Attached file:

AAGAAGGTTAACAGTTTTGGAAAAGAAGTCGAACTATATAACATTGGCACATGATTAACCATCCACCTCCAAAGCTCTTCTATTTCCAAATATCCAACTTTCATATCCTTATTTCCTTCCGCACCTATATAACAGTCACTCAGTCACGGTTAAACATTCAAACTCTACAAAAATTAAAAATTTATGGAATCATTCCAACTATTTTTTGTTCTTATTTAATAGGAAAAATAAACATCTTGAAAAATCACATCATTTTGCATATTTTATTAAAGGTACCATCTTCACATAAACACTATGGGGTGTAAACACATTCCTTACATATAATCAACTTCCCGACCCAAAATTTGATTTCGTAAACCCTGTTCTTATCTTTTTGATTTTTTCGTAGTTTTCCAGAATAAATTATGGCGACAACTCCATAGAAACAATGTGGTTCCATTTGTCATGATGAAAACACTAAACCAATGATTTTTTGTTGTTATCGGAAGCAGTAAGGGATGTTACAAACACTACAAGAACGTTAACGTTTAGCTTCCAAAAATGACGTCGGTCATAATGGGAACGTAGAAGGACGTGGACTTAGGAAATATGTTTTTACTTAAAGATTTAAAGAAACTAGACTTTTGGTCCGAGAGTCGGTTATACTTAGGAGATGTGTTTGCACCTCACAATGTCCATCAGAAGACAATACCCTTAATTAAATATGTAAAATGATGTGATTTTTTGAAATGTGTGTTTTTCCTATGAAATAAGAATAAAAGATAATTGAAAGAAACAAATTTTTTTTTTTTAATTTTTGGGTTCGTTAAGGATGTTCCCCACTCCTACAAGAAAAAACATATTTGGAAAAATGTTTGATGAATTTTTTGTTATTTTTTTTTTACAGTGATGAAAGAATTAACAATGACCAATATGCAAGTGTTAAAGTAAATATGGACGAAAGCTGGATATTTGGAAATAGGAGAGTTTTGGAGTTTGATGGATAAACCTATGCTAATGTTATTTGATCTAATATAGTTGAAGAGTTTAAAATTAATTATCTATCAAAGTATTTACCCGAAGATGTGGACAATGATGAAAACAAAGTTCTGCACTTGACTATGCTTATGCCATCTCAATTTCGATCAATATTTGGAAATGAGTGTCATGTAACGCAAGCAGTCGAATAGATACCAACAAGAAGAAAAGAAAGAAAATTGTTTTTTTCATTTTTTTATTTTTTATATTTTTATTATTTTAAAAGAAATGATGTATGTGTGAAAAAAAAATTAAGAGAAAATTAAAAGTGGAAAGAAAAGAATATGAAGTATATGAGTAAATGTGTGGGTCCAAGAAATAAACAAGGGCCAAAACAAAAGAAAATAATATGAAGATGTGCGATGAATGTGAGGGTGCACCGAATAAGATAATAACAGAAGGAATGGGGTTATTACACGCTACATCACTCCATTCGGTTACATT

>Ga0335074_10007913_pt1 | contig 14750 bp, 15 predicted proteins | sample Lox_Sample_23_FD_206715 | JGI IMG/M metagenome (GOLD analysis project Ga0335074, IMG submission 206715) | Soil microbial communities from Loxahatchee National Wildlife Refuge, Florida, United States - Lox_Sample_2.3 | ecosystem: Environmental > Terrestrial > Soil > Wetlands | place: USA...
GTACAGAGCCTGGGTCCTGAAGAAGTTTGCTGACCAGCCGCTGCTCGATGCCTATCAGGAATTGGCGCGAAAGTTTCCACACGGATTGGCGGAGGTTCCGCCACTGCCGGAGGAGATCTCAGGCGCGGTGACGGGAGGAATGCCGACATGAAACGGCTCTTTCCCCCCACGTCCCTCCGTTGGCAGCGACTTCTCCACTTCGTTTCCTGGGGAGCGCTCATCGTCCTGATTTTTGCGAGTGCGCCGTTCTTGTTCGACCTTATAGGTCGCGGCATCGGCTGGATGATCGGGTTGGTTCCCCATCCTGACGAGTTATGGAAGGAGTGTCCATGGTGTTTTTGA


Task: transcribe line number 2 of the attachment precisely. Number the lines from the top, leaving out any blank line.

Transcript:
>Ga0335074_10007913_pt1 | contig 14750 bp, 15 predicted proteins | sample Lox_Sample_23_FD_206715 | JGI IMG/M metagenome (GOLD analysis project Ga0335074, IMG submission 206715) | Soil microbial communities from Loxahatchee National Wildlife Refuge, Florida, United States - Lox_Sample_2.3 | ecosystem: Environmental > Terrestrial > Soil > Wetlands | place: USA...